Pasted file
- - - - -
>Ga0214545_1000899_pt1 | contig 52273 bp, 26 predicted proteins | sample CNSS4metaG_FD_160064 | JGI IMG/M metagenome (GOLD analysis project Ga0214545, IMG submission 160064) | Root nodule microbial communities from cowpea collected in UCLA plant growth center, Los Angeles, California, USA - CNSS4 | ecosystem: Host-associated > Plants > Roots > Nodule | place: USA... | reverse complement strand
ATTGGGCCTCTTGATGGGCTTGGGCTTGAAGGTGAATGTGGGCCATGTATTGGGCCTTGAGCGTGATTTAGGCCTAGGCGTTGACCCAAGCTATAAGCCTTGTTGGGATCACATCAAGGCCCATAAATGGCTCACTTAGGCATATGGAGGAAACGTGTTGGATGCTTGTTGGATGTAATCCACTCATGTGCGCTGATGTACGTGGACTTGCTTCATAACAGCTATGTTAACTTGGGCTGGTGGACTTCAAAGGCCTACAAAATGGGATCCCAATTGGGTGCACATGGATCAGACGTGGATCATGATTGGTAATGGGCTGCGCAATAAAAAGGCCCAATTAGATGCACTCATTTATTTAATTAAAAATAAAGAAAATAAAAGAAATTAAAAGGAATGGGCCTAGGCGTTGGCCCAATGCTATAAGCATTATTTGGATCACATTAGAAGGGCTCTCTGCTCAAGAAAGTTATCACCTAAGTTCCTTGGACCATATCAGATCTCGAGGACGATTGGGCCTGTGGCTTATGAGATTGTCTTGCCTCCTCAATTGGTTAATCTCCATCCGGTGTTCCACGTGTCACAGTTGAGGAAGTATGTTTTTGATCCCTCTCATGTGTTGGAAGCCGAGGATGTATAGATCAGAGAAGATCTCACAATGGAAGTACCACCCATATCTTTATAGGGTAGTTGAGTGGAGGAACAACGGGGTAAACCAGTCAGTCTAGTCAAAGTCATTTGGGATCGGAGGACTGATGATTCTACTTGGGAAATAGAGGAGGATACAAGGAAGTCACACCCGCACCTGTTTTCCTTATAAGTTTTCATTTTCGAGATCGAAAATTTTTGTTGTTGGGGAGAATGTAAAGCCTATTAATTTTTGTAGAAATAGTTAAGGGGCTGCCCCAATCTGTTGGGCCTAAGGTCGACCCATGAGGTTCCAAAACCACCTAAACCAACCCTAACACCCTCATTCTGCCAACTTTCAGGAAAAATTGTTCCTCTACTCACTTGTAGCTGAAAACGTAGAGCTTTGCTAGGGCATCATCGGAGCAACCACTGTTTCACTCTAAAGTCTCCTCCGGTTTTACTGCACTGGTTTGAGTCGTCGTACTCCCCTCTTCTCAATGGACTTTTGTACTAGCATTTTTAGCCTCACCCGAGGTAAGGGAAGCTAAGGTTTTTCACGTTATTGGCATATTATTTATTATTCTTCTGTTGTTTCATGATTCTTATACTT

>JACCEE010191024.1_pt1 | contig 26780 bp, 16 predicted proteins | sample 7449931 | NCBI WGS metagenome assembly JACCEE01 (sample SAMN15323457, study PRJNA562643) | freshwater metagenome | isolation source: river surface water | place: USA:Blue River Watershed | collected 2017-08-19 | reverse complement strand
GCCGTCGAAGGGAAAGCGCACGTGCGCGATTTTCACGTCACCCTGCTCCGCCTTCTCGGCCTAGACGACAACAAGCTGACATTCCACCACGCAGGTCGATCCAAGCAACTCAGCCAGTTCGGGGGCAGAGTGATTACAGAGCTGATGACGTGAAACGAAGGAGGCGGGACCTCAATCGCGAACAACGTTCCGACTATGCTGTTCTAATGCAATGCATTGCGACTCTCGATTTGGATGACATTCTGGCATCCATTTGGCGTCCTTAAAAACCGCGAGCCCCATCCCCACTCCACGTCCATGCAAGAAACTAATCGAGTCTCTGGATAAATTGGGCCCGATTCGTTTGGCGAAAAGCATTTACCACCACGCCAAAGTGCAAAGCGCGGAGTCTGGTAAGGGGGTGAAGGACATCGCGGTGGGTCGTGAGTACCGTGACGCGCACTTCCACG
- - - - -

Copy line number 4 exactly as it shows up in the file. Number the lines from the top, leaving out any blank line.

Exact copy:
GCCGTCGAAGGGAAAGCGCACGTGCGCGATTTTCACGTCACCCTGCTCCGCCTTCTCGGCCTAGACGACAACAAGCTGACATTCCACCACGCAGGTCGATCCAAGCAACTCAGCCAGTTCGGGGGCAGAGTGATTACAGAGCTGATGACGTGAAACGAAGGAGGCGGGACCTCAATCGCGAACAACGTTCCGACTATGCTGTTCTAATGCAATGCATTGCGACTCTCGATTTGGATGACATTCTGGCATCCATTTGGCGTCCTTAAAAACCGCGAGCCCCATCCCCACTCCACGTCCATGCAAGAAACTAATCGAGTCTCTGGATAAATTGGGCCCGATTCGTTTGGCGAAAAGCATTTACCACCACGCCAAAGTGCAAAGCGCGGAGTCTGGTAAGGGGGTGAAGGACATCGCGGTGGGTCGTGAGTACCGTGACGCGCACTTCCACG